The toxic gas leakage on May 7 at Visakhapatnam’s LG Polymers India Pvt Ltd has killed at least 12 persons and left hundreds with severe illnesses. The tragic incident has raised concerns over the long term effects of the gas leak posing threat to the residents living in the surrounding areas of the company and residents of the coastal town. Trade unions and rights activists have called for criminal prosecution of the management of LG Polymers and regulatory bodies for criminal negligence that caused the leak.
While Styrene gas is suspected to have leaked from the polymers plant, thousands of residents living in five villages in the vicinity of the plant have been vacated from their houses and moved to temporary shelter arrangements made available by the authorities. Shockingly, another leakage was reported in the early hours of Friday which the Union Home Ministry clarified as “a minuscule technical leak” and claimed that it was controlled and neutralised.
The state government on Friday has sanctioned Rs 30 crore amount for ex gratia to the deceased families and others affected by the gas leak. The government has also constituted a special committee to probe the incident and submit a report within a month.
In a press statement, Human Rights Forum (HRF) has stated that the incident has shown the pitiful state of on-site and off-site emergency plans and disaster control measures.
Also read: 11 Dead, Over 200 Hospitalised After Massive Gas Leak from LG Polymers Plant in Vizag
“Given that this is the first case worldwide of such a massive release of Styrene, and the first recorded case of human fatality as a result of inhalation exposure to Styrene, the Indian Council of Medical Research (ICMR) must be tasked with long term study of the exposed population to ascertain the evolution of morbidities over time,” demanded HRF.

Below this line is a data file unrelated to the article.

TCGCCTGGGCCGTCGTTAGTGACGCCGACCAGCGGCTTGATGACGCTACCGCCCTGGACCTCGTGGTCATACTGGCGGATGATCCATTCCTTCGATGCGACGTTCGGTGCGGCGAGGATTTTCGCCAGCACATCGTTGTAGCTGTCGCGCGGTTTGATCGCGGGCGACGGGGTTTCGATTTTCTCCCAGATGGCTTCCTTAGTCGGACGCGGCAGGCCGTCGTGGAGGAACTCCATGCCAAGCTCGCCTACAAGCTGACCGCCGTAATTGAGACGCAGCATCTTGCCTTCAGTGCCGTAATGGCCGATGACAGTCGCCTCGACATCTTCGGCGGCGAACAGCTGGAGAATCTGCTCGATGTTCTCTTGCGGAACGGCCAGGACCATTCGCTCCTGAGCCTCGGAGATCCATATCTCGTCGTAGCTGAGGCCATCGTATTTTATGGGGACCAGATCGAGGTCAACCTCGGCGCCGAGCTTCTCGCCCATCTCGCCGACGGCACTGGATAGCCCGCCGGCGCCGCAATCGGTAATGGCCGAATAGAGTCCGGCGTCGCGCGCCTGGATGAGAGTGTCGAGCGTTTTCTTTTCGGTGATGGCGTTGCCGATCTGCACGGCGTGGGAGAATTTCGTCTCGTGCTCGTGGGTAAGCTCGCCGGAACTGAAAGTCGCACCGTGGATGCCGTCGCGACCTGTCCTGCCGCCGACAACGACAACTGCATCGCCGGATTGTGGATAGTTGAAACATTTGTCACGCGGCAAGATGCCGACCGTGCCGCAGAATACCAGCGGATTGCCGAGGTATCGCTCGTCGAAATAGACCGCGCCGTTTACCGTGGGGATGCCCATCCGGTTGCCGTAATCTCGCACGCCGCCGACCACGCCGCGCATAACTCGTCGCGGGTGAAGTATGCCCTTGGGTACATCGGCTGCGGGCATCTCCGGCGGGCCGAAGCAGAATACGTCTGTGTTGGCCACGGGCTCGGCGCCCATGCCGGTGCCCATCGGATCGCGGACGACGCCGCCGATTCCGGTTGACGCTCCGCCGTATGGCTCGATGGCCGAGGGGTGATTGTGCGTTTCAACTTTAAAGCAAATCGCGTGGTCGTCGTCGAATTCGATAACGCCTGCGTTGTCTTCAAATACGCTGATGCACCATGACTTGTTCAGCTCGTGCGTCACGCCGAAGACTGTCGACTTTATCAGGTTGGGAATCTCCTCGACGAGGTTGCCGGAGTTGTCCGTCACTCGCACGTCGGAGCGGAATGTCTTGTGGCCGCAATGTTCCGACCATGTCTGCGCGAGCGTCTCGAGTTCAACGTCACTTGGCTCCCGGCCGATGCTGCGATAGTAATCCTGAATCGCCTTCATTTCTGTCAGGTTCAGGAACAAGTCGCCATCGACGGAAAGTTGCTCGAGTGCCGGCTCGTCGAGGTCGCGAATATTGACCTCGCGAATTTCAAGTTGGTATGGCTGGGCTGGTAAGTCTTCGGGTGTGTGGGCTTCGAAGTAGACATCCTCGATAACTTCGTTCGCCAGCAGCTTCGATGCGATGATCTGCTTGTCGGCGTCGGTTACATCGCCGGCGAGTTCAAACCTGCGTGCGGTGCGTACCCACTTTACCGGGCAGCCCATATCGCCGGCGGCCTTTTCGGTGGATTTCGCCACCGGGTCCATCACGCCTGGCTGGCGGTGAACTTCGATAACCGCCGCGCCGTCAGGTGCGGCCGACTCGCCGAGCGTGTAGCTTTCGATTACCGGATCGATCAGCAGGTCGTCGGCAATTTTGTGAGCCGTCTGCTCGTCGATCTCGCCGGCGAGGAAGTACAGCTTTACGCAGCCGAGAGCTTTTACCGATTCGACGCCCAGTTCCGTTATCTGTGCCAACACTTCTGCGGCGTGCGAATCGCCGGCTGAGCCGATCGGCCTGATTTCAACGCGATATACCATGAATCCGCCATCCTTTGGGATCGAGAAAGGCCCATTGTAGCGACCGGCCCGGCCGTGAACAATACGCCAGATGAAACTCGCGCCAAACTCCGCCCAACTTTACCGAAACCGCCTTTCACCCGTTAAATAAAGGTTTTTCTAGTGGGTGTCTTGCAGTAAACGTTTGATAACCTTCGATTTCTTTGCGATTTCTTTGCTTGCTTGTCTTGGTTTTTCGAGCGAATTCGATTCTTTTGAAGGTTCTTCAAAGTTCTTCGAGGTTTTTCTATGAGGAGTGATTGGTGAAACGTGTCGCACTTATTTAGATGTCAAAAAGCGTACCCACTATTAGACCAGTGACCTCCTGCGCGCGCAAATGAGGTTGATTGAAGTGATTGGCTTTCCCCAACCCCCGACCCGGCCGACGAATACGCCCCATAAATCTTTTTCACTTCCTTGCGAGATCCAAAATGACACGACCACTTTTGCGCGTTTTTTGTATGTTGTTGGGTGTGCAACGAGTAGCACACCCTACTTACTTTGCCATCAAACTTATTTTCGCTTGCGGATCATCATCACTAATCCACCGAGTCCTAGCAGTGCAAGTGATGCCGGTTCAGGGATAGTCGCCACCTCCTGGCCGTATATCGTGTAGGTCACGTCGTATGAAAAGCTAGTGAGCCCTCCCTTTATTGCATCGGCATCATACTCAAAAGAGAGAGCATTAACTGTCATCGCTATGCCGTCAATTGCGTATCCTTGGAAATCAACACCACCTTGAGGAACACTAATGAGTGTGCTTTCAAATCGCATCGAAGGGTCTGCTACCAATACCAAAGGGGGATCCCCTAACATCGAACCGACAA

Furthermore, terming the incident as a corporate crime, the rights body stated that a genuinely independent team of experts, including nominees of civil society, to inquire into and get to the bottom of this crime. The factory site must be immediately sealed and all records seized so as to obviate any tampering by management.
Meanwhile, the National Green Tribunal (NGT) slapped an interim penalty of Rs 50 crore on LG Polymers India and sought responses from the Centre and state authorities. “Having regard to the prima facie material regarding the extent of damage to life, public health and environment, we direct LG Polymers India Pvt Ltd to forthwith deposit an initial amount of Rs 50 crore, with the District Magistrate, Visakhapatnam, which will abide by further orders of this tribunal. The amount is being fixed having regard to the financial worth of the company and the extent of the damage caused,” stated the bench headed by NGT Chairperson Justice Adarsh Kumar Goel.
Centre of Indian Trade Unions (CITU) Andhra Pradesh committee demanded strict action against the administration of the plant accusing them of criminal negligence and irresponsibility. “While the poisonous gas began leaking at 2.30 AM in the morning, the plant’s officials didn't even alert the nearby residents, which led to deaths,” says M A Gafoor, state secretary, CITU.
The incident was reminiscent of the 1984 Bhopal gas tragedy when 40 tonnes of methyl isocyanate leaked from a storage tank on the premises of the pesticide plant of Union Carbide India Limited (UCIL) in Bhopal. The disaster left several thousands killed and lakhs of others injured and suffered illness.